The New York Mets drafted Matthew Lindstrom in the 10th round of the 2002 draft out of Ricks Junior…
Offseason Q&A with Shane Hawk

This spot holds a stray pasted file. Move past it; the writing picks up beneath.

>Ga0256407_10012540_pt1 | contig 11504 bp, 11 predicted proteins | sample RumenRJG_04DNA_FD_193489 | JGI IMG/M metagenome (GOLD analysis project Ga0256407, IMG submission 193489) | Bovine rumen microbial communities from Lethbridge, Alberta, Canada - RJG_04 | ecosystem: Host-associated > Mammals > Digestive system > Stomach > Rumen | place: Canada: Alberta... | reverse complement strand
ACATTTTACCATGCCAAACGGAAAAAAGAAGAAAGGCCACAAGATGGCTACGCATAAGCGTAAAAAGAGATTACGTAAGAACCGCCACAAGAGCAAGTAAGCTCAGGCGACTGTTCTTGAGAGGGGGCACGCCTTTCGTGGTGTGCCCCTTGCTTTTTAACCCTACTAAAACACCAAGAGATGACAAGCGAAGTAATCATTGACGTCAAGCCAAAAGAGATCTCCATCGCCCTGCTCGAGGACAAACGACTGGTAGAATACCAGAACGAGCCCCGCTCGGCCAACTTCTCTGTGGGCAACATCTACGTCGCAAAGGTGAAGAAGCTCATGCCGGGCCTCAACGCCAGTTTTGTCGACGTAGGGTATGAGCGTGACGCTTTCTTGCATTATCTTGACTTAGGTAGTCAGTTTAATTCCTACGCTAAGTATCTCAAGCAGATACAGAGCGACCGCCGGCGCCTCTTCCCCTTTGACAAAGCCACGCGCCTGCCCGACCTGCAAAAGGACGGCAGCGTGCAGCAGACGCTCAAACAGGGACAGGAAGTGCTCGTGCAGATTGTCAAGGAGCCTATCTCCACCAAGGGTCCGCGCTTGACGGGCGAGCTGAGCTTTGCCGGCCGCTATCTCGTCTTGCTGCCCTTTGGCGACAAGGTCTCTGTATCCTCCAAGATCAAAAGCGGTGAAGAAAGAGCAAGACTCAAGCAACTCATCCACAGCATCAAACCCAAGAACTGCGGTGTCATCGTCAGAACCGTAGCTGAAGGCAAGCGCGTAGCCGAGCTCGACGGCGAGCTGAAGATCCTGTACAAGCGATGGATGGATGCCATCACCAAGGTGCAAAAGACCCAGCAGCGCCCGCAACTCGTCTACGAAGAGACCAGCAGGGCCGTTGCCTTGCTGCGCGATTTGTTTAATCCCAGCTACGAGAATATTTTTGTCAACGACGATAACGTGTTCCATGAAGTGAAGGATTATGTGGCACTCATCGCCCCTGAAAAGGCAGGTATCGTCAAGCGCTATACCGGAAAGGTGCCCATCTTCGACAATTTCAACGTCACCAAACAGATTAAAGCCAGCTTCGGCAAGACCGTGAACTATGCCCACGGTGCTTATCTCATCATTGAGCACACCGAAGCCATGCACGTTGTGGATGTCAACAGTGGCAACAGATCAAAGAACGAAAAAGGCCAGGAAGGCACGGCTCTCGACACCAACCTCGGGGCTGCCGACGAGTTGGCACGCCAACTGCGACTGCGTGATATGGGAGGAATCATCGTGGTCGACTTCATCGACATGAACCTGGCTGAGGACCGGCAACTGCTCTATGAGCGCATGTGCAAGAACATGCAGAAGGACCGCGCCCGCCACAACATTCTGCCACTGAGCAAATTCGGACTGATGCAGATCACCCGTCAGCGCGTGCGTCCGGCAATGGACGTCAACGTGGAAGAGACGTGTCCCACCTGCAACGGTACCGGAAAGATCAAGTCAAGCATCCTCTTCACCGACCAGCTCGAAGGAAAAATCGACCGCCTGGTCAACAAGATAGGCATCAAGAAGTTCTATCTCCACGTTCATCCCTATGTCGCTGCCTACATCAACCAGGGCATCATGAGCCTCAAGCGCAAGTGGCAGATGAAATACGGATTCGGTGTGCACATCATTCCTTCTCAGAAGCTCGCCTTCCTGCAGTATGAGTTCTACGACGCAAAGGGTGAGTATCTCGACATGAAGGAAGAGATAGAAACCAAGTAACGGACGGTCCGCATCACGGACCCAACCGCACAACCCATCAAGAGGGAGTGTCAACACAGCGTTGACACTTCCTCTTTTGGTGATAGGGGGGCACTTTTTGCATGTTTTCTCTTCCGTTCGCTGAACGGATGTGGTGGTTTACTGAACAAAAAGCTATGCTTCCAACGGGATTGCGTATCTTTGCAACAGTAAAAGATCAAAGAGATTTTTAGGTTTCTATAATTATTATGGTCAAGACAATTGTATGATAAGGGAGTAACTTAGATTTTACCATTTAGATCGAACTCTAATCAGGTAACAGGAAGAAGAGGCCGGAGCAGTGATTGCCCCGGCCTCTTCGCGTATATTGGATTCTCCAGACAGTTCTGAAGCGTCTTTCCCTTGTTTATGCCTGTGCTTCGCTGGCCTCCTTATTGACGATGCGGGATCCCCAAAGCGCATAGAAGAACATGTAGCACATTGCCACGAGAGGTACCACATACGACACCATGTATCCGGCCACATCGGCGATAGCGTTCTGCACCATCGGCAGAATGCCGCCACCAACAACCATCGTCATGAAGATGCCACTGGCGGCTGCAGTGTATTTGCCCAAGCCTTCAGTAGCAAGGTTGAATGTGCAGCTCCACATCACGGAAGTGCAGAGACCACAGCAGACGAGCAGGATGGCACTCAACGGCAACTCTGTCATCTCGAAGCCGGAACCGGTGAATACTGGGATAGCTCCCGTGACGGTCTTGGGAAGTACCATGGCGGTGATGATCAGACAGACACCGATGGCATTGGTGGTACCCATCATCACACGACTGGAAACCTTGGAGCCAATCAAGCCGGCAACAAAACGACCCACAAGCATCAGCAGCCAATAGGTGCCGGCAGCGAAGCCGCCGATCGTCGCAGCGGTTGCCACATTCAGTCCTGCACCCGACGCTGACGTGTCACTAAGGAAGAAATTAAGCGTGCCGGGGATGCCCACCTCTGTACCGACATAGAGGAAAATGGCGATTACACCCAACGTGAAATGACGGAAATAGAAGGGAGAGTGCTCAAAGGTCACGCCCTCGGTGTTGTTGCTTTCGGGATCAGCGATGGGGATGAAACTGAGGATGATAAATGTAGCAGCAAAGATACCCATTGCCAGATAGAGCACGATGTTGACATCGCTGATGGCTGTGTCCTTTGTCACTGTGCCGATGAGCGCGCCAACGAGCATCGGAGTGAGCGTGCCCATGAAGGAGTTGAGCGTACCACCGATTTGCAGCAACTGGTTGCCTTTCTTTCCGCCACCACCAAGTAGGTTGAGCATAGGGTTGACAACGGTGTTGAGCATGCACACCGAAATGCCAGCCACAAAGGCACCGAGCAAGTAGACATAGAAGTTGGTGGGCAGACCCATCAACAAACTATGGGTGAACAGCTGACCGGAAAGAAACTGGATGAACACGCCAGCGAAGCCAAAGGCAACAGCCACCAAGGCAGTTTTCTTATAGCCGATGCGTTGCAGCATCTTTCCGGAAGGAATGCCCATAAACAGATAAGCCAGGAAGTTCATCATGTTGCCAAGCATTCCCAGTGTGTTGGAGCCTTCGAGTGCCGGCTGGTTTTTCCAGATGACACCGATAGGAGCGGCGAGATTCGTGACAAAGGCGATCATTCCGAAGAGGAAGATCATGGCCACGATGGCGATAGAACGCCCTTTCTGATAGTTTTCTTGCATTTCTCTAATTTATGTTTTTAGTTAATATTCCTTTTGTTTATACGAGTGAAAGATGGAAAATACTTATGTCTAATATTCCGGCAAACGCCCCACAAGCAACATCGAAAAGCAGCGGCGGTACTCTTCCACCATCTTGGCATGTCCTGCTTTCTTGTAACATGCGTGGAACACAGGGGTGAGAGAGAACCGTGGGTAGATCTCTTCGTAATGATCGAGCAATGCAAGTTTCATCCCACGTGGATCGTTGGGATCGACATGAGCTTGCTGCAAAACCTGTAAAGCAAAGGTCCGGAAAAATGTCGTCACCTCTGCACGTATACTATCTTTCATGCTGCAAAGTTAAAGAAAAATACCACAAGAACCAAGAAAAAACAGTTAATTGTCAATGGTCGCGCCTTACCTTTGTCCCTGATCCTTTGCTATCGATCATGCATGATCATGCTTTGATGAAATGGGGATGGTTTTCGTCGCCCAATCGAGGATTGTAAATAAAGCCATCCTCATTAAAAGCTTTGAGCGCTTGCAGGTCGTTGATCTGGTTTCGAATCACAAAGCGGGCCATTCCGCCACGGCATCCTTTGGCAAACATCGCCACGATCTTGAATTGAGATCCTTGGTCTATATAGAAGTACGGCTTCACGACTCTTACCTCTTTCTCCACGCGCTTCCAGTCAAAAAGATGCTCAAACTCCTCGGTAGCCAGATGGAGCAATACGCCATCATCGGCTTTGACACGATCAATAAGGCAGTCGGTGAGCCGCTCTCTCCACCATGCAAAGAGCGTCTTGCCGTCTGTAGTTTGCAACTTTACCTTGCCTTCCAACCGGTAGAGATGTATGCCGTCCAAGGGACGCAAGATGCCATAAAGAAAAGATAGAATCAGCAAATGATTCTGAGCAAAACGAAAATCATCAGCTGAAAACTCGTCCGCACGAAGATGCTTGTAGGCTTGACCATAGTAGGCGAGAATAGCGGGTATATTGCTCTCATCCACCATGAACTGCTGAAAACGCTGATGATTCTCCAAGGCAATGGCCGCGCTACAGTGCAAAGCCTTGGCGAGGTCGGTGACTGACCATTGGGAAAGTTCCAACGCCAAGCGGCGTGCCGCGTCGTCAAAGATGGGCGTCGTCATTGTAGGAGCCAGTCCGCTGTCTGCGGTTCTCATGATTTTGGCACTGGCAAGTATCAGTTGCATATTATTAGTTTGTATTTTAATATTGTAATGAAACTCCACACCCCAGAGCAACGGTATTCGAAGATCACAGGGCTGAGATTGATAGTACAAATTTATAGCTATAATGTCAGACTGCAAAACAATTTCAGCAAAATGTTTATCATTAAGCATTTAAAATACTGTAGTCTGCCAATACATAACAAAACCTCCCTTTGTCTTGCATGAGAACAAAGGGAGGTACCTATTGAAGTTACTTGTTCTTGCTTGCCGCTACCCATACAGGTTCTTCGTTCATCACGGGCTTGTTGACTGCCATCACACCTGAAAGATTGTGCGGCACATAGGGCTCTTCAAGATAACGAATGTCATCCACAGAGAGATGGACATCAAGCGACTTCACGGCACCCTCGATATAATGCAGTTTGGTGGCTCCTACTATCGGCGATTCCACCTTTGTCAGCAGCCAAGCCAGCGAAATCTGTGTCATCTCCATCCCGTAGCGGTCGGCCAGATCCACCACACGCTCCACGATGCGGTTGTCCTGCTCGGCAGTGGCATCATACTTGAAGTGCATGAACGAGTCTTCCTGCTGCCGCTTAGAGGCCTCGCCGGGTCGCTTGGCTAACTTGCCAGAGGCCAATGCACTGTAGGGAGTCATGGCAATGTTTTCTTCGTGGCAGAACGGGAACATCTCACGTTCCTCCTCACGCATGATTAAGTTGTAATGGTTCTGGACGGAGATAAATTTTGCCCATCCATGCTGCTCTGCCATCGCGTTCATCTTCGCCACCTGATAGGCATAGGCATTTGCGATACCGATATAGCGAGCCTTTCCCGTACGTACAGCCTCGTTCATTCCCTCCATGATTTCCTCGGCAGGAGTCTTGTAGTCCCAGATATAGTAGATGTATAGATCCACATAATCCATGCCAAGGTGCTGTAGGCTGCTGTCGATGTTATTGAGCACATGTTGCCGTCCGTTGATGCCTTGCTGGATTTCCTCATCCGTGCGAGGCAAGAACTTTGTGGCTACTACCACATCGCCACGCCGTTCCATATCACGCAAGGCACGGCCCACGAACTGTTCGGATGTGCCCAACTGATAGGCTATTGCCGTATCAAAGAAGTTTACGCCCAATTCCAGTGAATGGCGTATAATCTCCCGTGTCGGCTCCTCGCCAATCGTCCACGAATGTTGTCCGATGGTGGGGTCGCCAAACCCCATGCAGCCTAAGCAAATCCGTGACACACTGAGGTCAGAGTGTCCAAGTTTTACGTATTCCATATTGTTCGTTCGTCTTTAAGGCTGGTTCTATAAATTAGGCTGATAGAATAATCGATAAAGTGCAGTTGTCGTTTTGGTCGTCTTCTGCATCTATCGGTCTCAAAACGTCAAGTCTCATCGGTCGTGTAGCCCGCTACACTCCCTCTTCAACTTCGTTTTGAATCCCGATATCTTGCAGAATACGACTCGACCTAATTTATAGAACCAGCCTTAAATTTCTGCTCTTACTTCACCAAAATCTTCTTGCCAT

Inside Pitch: You were a top pitching prospect in your junior year of high school, but fell down in the draft after your senior year. What was the reason for that? Was that the reason you decided to go to Oklahoma State University? Shane Hawk: I broke my hand in January before the start of the season my senior year and was out until Spring Break that year, not pitching until mid-March. It pretty much sealed the deal for me going to Oklahoma State after falling all the way down to the 40th round of the draft after high school. Going to OSU was the best move I've ever made. I ended up having the most appearances on the team my freshman year in college. It was neat coming in as a freshman and getting that much playing time considering they had a lot of older players on the team. I made my best friends in life in college. Inside Pitch: Was there one moment that stood out from the rest while you were playing for Oklahoma State? Hawk: (laughing) Yeah. In my junior year we were playing Texas A&M and we were losing 9-8, or 8-7, something like that. We were down by one run and we ran out of positional players so I had to pinch run. I was on first base and one our guys hit a ball to deep right center field and I ran all the way around to home plate to tie the game. It was really awesome. Pitchers don't really get a chance to run the bases like that and it must have been a sight to see. I mean, I am a tall, skinny guy with long arms so I can only imagine what I looked like running the bases like that. Inside Pitch: Did you know the Mets were interested in you before being selected by them in the 2003 draft? Were there any other clubs talking to you? Hawk: There were like 13 or 14 teams that talked to me a lot before the draft. The Mets, Indians, Angels, Twins, and Phillies seemed to have expressed the most interest. I thought I would have been drafted somewhere between the 2nd and 8th round that year. Larry Chase, the Mets scout that scouted me, told me that they didn't have a second or third round pick that year but they wanted to draft me. He asked me if I would sign if they drafted me in the fourth round and I told him that I would definitely sign if they picked me in that spot. I thought it was really cool that he said that and I was pumped. The Mets have treated me well since they drafted me. Inside Pitch: You grew up as a starting pitcher but have been used primarily as a reliever in college and with the Mets. You've been used as a setup guy and a closer. Do you have a preference either way? Hawk: Like I said, the Mets have been good to me. Anyway I can contribute to the team is perfect. I can close or setup, it doesn't really matter. I can do whatever they want me to do. The key thing for me is just staying healthy. Inside Pitch: Give us a scouting report on yourself. What type of pitches do you throw, at what speeds? What is your best pitch? Hawk: I throw a fastball, slider, and changeup. I throw a 2-seam fastball that's between 90-93 MPH and tops off at 95 MPH. My slider is between 79-83 MPH and can top it off at 85 MPH. My changeup is around 78-79 MPH. When I'm locating my slider, it is mean, and tough to hit. I'd say that is my out pitch. I used to throw a curveball more at Okalahoma State, but I picked up my slider the summer before my sophomore year in the Cape Cod League and I've worked with the slider more ever since. The pitching coaches are big on keeping notes on the batters so we know the tendencies of the hitters at the plate. So depending on who I am facing, that dictates what pitches I throw them. Inside Pitch: What would you say is your strongest asset as a pitcher? Hawk: My versatility and the fact that the Mets can use me both ways. I can be a starter and reliever. I can setup or close. I can get lefties or righties out. It doesn't matter. Inside Pitch: Okay, what would you say is the weakest part of your game? Hawk: I'd have to say that I rush my mechanics sometimes. It hurts me a little bit when I get too aggressive on the mound and throw too hard. (laughing) But who doesn't want to get pumped up and let one fly? I've been working on my mechanics and it looks like they are getting better. I am going up instead of down and it is all coming together now. Inside Pitch: What are your goals for next season? Hawk: To finish! I want to put in a full, healthy season. I think my success would come from staying healthy all year. I've moved up faster than I thought I would, going from Capital City to St. Lucie last year. I don't know where I'll start the year, but hopefully I am pitching well enough, and stay healthy enough, to move up to AA this year. Inside Pitch: Did you have a favorite team growing up, or a favorite player? Hawk: I never really had a favorite team growing up. If I had one, it was Oklahoma State, so going there was a dream come true. I rooted for Ken Griffey Jr. and I always liked Nolan Ryan. I guess I just rooted for players. (laughing) I remember having a Jose Canseco jersey back when the "Bash Brothers" were around. Inside Pitch: Among the positional players, which Mets' prospects do you feel have the highest upside? Hawk: Man, the Mets have lucked out. We have a ton of talent in the system. Lastings Milledge is an unreal talent with tremendous abilities. Before last season I know he had a lot of critics, but he showed what he can do on a baseball field. But there's also Brett Harper who is a great hitter and Ian Bladergroen is not only an awesome guy, but an awesome hitter as well. Even a guy like Jonathan Slack does not get the credit he deserves. He's really athletic and has a good swing. (laughing) I could list more guys with great upside if I wanted. Inside Pitch: If you had to pick one pitcher from the Mets' system that you played with that you feel has the highest upside, who would it be? Hawk: Matthew Lindstrom. Powerful is the one word I would use to describe him. He's an awesome guy with a very high ceiling. He definitely can go the distance. He still has stuff to work on and he knows it. Lindstrom throws a 99-MPH fastball, has a good curveball, slider, and changeup. If he doesn't wind up being a starter, he could still be a great closer in my mind. He's pure power but he is just so relaxed on the mound. He's not a max effort guy. It is really fun to watch him pitch. Inside Pitch: Are there any players, in your opinion, that are possible "sleepers"? You know, guys that may not get the credit they deserve but could wind up being very good players at the Major League level? Hawk: Two guys comes to mind. Greg Ramirez is a little bit older and more mature, but he's a really good pitcher. He works so hard, you know he's going to be good. Evan MacLane has an unreal work ethic too. He puts it all on the line. He gives it his all, or nothing. MacLane works so hard and I respect him a lot for it. He accomplishes so much with what he's got. Inside Pitch: You've mentioned a couple of times that your main goal is to stay healthy. Describe to us your history of injuries. Does it have anything to do with your inability to put on weight? Hawk: My upper body has gotten a little bit bigger. I eat right and lift as much as I can, but I can never seem to gain weight. But its never about who is the biggest guy out there. I have never been cut on (surgery). But my injuries have come from overuse, that type of thing. I had some tendonitis in Brooklyn and I had my season cut short last year with a dead-arm type of feel. I had a mild injury to the scaff area in my shoulder that was due more from overuse. I've been playing catch with no and pain this offseason and that's a good thing. I've been doing the right weight training. So far, so good. InsidePitchMagazine.com would like to thank Shane Hawk for taking the time to answer our questions this offseason. Be sure to visit the site frequently next season as we'll be checking in with Shane Hawk from time to time.